On Wednesday, the Duke of Kent paid a visit to the laboratories at the University College London, (UCL), to learn about an innovative research project. The cutting edge research is examining how to overcome resistence to the treatment methods in the most common form of leukaemia in children.
Bloodwise, a cancer charity, is funding the programme. The Duke of Kent is the royal patron of the charity. Bloodwise granted £1.6 million last year to fund the five-year project. Professor Tariq Enver, “a world-leading expert in the field of childhood acute lymphoblastic leukaemia,” (ALL) is leading the programme. The research team is specifically targeting genetic “faults and networks” which allow cancer to resist treatment. They hope to develop kinder treatment options than the current chemotherapy which are commonly offered to treat this illness.
UCL scientists are working in tandem with researchers from the Institute of Cancer Research in Sutton. Approximately 400 children are diagnosed with ALL every year in the United Kingdom. Nine in ten now survive for five years after diagnosis. However, current chemotherapy treatments can take its toll on the body and can have long-term side effects such as infertility and a secondary cancer diagnosis. Treatment can last for up to three years, and if a child does receive another cancer diagnosis, it can be much harder to treat than the first.
The team of researchers has figured out why it’s so difficult to treat a secondary leukaemia diagnosis. As leukaemia cells multiply from the original cancer stem cells or master cells, they grow in separate branches and develop sets of genetic errors over a long period of time. These genetic error cells could explain why it’s so tough to treat a child who relapses after receiving traditional chemotherapy. Even with just one branch of leukaemia cells containing genetic changes in their DNA, the cancer cells will multiply even stronger and become more dominant.
Professor Enver went into greater detail about what they’ve already discovered: “We are using a variety of techniques to help us identify those faulty molecules that cause the most aggressive and treatment-resistant strains of the disease, and we’ve already made some promising discoveries. Knowing which genetic errors are responsible for driving relapse in leukaemia patients is key to the development of targeted drugs capable of stopping cancer cells in their tracks.”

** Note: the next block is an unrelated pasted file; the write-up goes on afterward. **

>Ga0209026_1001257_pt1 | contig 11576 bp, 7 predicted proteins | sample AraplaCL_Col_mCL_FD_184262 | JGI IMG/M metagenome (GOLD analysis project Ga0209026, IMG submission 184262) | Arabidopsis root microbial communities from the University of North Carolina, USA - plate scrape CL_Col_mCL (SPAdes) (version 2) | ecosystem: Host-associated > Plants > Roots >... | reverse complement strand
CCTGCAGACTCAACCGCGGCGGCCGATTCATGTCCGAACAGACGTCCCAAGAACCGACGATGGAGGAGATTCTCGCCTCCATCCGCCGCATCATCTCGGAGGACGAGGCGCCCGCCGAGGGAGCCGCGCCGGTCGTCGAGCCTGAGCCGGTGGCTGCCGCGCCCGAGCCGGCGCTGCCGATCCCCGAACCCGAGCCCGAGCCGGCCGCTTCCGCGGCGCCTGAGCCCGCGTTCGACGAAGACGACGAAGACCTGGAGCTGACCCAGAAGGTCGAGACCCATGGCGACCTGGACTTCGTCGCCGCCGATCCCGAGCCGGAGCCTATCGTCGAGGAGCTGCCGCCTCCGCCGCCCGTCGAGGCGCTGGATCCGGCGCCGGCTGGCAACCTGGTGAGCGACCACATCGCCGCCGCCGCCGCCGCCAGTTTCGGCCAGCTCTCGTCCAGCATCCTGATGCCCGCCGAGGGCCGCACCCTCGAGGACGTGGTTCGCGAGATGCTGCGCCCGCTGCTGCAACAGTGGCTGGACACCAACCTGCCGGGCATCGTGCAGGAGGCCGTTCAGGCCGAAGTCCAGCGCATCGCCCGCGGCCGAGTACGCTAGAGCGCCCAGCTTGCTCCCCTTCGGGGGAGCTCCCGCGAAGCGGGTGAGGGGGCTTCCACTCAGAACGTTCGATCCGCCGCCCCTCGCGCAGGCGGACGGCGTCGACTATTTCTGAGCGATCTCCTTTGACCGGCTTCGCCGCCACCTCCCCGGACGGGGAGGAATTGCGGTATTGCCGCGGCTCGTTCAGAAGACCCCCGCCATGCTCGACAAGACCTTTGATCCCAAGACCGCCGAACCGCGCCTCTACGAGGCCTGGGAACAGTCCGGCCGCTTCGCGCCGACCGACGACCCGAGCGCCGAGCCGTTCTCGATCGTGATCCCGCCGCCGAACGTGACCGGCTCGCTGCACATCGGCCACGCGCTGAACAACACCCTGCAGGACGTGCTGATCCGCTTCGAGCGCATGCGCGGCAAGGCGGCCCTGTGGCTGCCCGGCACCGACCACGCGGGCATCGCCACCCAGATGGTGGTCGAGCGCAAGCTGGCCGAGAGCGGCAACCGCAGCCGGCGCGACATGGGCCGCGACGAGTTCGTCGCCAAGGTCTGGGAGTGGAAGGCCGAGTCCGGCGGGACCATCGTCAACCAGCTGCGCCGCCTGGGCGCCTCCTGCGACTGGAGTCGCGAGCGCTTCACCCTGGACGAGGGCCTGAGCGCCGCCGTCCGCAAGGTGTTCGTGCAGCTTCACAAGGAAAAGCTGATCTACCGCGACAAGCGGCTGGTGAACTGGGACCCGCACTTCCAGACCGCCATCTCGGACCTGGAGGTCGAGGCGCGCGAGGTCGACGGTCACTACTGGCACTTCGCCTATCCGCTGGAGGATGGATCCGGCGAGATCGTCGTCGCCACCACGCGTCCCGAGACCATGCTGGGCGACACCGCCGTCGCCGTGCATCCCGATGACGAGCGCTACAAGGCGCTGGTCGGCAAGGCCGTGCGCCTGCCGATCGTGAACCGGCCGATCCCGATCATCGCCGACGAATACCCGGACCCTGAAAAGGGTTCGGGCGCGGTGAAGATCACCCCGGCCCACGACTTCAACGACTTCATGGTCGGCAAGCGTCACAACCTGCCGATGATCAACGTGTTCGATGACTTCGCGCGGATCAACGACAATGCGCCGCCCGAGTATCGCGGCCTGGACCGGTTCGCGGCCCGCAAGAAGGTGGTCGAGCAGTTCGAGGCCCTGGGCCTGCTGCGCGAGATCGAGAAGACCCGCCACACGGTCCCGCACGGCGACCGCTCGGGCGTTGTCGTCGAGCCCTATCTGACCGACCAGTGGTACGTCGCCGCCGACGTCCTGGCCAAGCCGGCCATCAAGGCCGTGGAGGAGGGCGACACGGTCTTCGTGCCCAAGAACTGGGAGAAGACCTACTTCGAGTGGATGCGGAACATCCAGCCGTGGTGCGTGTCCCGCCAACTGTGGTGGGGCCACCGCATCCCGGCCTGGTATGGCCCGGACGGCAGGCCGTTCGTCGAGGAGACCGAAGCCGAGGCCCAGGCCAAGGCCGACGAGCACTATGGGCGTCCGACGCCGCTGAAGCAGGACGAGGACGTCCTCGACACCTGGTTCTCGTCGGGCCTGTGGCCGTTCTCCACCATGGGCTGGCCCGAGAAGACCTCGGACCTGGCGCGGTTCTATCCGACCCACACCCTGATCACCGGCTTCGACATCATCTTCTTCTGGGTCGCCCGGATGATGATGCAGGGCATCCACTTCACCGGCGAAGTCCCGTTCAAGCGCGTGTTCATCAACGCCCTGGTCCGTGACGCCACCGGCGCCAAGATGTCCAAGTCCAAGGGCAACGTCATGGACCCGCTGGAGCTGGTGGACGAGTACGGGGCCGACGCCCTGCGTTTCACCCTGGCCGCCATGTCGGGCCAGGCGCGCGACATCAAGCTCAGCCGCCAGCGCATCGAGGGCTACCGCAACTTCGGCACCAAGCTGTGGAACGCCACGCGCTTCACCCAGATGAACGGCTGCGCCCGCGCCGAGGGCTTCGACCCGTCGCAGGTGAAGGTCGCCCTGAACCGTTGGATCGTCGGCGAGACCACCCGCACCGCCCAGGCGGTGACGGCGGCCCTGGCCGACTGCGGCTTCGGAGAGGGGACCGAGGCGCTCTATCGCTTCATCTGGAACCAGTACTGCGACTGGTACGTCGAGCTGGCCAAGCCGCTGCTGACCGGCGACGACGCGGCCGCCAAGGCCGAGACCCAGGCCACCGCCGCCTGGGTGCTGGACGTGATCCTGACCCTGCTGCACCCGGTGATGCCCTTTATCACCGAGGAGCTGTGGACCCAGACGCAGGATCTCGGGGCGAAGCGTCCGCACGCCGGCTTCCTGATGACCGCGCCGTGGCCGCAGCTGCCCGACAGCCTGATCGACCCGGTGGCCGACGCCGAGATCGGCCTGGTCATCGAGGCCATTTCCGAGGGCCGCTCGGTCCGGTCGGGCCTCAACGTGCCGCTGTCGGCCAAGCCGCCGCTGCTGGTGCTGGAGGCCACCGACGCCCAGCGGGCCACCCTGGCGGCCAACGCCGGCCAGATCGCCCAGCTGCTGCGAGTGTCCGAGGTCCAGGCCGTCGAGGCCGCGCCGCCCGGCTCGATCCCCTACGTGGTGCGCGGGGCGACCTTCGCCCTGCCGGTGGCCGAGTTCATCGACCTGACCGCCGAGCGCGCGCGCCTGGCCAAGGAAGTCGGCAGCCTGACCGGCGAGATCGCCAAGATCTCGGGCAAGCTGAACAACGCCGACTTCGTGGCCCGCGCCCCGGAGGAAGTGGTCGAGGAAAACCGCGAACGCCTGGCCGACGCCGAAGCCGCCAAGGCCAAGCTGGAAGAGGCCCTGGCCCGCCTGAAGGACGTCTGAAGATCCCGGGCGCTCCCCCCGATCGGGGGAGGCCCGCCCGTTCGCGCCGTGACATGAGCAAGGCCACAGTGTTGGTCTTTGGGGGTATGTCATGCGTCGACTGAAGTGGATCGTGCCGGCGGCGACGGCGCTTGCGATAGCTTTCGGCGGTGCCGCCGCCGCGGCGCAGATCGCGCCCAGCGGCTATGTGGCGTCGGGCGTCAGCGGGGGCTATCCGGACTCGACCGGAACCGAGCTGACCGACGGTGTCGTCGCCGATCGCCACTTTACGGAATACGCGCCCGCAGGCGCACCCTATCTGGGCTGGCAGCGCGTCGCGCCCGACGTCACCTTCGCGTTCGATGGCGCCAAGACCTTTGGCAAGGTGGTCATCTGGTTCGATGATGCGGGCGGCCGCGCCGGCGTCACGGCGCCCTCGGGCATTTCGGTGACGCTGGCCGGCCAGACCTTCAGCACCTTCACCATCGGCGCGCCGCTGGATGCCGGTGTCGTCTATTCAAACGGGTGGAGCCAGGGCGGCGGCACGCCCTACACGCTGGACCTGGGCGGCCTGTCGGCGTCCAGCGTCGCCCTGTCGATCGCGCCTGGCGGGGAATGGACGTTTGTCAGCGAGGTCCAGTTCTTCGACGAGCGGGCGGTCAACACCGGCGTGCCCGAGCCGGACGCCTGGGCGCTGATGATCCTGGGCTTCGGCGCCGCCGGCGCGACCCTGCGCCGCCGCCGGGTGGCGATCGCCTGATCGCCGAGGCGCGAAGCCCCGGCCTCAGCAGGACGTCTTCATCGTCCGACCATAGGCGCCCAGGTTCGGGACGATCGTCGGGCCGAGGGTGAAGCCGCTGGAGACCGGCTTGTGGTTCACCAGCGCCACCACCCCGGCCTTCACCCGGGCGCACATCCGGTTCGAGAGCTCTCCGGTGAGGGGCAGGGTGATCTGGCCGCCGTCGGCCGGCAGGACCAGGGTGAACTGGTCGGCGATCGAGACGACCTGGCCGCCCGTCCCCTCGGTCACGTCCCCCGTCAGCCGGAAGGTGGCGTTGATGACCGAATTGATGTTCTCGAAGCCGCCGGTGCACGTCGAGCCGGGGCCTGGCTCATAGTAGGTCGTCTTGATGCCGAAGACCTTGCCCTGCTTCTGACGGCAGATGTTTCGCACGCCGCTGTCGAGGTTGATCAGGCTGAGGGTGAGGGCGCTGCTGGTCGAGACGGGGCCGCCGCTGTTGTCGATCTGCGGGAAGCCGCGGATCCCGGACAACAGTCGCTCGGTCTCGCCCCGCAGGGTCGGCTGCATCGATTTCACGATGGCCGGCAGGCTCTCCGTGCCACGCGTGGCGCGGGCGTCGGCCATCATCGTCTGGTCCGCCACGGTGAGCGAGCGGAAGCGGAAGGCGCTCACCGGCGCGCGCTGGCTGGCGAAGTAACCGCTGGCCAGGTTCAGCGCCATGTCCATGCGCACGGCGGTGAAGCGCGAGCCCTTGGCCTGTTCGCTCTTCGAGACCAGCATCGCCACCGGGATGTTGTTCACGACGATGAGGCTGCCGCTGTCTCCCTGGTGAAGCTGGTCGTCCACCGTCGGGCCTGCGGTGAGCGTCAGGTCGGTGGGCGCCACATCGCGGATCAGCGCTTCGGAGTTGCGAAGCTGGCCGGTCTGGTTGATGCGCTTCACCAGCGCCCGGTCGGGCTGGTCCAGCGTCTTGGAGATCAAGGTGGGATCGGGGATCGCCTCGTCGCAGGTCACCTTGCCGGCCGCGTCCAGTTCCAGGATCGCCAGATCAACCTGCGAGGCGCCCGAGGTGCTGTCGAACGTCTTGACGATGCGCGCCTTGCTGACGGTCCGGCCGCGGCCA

The Duke of Kent heard about the evolution of leukaemia cells and how they change genetically as the disease progresses. They can see firsthand how genetic faults are allowing cells to be resistant to treatment by examining them both before and after chemo. His Royal Highness also saw how the cutting edge equipment works. One such technique used is “fluorescence-activated cell sorting (FACS) analysis.” This technique uses light to count, profile, and sort leukaemia blood and bone marrow cells down to their genetic faults.
In the press release from Bloodwise, Dr Alasdair Rankin, Director of Research at the charity, said: “Chemotherapy currently used to treat childhood leukaemia is not always effective and can cause serious damage to healthy cells and tissue. This project provides hope of pinpointing the specific cancer pathways that lie at the root of treatment resistance in childhood leukaemia and could lead to exciting new targeted treatments.”